To navigate the complex issue of intermarriage, rabbis must devise a position and practice that is mission-loyal and market-sensitive.
The overall American Jewish population size is stable and growing, but its character is shifting dramatically. The Orthodox population (Haredi, centrist, and modern) is exploding. The non-Orthodox are in sharp decline.
Steven M. Cohen presents new data to answer the question: How Jewish are the grandchildren of intermarried Jews?
There’s a way to honor your mother and your faith.
**While the 2013 Pew survey uncovered some disturbing evidence of lower levels of Jewish engagement among young people, the same survey contains several pieces of good news for Reform Jews — 5,000 of whom are gathering this week in Orlando, Florida, for the movement’s biennial conference organized by the Union for Reform Judaism.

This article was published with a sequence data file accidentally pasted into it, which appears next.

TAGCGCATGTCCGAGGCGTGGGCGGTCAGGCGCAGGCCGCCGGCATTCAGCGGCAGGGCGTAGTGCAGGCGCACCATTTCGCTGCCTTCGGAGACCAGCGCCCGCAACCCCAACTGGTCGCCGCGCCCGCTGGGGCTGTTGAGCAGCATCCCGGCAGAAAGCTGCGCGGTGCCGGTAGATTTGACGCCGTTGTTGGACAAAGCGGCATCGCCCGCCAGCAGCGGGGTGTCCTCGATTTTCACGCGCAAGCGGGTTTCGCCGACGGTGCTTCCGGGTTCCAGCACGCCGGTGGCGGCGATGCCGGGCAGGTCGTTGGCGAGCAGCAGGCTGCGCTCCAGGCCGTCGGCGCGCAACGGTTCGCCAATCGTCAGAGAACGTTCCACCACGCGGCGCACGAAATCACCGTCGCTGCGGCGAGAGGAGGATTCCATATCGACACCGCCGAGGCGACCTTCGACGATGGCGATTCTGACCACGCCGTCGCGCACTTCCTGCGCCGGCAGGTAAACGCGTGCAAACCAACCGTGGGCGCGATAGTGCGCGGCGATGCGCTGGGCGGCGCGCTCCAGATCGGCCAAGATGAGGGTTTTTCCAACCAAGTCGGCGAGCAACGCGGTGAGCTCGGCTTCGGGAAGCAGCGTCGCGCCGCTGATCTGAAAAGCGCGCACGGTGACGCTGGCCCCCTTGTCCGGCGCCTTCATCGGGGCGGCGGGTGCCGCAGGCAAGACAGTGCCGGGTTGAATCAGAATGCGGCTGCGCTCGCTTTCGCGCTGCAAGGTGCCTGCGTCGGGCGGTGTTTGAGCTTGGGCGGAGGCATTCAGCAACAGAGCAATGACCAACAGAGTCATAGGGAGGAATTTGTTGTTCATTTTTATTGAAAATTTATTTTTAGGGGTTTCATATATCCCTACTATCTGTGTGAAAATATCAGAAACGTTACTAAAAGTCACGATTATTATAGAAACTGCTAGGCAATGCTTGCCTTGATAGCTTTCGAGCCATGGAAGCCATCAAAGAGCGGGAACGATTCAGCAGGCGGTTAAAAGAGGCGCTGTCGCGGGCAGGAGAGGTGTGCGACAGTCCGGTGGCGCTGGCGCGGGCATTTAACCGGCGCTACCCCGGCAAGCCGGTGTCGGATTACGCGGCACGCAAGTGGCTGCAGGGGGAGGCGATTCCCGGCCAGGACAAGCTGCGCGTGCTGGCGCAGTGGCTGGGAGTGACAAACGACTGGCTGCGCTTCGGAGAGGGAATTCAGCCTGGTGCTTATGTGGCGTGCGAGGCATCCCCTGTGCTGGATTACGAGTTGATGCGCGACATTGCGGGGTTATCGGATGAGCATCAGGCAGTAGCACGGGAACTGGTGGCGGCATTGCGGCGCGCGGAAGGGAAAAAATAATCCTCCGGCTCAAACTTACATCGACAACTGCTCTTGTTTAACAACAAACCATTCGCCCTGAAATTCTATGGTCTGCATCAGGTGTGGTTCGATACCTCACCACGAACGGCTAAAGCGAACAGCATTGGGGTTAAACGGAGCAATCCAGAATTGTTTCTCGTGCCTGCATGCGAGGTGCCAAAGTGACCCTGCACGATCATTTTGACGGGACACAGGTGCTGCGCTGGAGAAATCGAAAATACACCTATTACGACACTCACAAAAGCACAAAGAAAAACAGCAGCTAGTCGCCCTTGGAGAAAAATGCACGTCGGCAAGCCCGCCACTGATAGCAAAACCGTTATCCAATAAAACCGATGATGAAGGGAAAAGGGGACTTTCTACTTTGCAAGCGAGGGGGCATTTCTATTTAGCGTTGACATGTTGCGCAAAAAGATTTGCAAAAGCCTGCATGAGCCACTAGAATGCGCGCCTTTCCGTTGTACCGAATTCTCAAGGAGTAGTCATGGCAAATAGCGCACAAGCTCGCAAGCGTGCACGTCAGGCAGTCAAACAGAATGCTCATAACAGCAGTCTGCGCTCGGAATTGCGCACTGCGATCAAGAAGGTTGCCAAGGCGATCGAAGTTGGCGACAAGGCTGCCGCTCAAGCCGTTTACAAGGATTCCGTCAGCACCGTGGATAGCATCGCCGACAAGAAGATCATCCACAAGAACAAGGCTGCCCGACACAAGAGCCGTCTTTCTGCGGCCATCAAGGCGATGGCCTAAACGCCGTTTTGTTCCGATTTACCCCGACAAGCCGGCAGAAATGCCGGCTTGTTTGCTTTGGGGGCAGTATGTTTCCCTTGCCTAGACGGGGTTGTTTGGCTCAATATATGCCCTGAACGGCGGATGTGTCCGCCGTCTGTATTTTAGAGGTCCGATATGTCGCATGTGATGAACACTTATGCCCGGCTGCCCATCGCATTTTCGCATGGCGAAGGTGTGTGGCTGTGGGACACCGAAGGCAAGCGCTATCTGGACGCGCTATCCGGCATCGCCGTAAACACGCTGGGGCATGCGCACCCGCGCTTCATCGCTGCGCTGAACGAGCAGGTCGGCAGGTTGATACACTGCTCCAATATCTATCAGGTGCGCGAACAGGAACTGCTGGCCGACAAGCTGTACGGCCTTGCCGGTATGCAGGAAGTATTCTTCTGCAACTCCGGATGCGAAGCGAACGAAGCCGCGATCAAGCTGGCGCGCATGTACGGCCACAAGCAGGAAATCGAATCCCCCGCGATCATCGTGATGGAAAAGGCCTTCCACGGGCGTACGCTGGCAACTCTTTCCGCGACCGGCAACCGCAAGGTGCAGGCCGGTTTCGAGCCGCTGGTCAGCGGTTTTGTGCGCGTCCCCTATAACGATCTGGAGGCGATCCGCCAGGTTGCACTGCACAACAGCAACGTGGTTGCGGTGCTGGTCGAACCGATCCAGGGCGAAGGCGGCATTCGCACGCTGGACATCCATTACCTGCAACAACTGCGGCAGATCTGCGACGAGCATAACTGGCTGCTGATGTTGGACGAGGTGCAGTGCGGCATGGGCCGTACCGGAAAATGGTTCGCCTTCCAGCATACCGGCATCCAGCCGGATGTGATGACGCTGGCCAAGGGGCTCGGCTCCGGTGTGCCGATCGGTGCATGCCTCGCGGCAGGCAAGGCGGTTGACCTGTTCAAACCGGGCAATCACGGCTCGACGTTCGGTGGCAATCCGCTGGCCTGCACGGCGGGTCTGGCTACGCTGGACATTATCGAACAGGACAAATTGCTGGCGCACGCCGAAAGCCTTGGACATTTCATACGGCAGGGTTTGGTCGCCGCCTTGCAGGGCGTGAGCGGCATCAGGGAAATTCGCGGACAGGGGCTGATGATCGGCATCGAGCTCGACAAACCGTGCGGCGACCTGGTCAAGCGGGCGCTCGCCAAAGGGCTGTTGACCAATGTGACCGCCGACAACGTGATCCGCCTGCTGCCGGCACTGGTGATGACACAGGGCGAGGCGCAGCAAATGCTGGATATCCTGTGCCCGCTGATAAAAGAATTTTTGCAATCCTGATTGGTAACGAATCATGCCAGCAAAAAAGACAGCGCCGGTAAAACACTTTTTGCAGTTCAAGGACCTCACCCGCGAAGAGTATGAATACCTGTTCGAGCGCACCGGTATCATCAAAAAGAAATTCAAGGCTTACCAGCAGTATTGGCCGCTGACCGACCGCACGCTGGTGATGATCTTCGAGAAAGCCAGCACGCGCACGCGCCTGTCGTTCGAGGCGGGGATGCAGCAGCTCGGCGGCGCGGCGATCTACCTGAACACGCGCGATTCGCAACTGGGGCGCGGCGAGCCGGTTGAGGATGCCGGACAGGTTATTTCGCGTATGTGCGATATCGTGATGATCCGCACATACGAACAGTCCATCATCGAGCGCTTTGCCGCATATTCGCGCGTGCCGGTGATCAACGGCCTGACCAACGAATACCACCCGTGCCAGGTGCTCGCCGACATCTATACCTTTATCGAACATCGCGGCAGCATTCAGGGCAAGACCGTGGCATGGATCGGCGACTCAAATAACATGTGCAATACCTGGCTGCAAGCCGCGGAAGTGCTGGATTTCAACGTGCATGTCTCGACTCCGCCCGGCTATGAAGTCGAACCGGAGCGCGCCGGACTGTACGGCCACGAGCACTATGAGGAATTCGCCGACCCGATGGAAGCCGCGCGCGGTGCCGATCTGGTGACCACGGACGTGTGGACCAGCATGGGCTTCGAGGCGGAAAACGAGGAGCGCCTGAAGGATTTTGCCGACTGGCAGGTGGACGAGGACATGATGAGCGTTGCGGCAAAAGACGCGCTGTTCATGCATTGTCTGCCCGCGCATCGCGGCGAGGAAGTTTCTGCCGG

You absolutely need to talk to them.
I can tell you that “clinically,” you have little to worry about. Your daughter-in-law is Jewish (not Jew-ish, just Jewish). She identifies as a Jew and has a Jewish parent. Your son’s marriage is an in-marriage, a marriage between two incontestably Jewish Jews. Now, for Jewish child-rearing that’s a HUGE advantage.
You are right to be concerned about the melting of boundaries, but our real problems will not be worsened by some non-Jews practice teshuvah.
In short, if your daughter-in-law is uncomfortable with religion, she’s in the right place (well, the right family). She (and your daughter) can be as Jewish as they wish without necessarily construction their engagement as religious.
VIDEO: The number of active non-Orthodox Jews in America is shrinking. Sociologist Steven M. Cohen explains what each of us can do to reverse this trend and ensure the vitality of culture.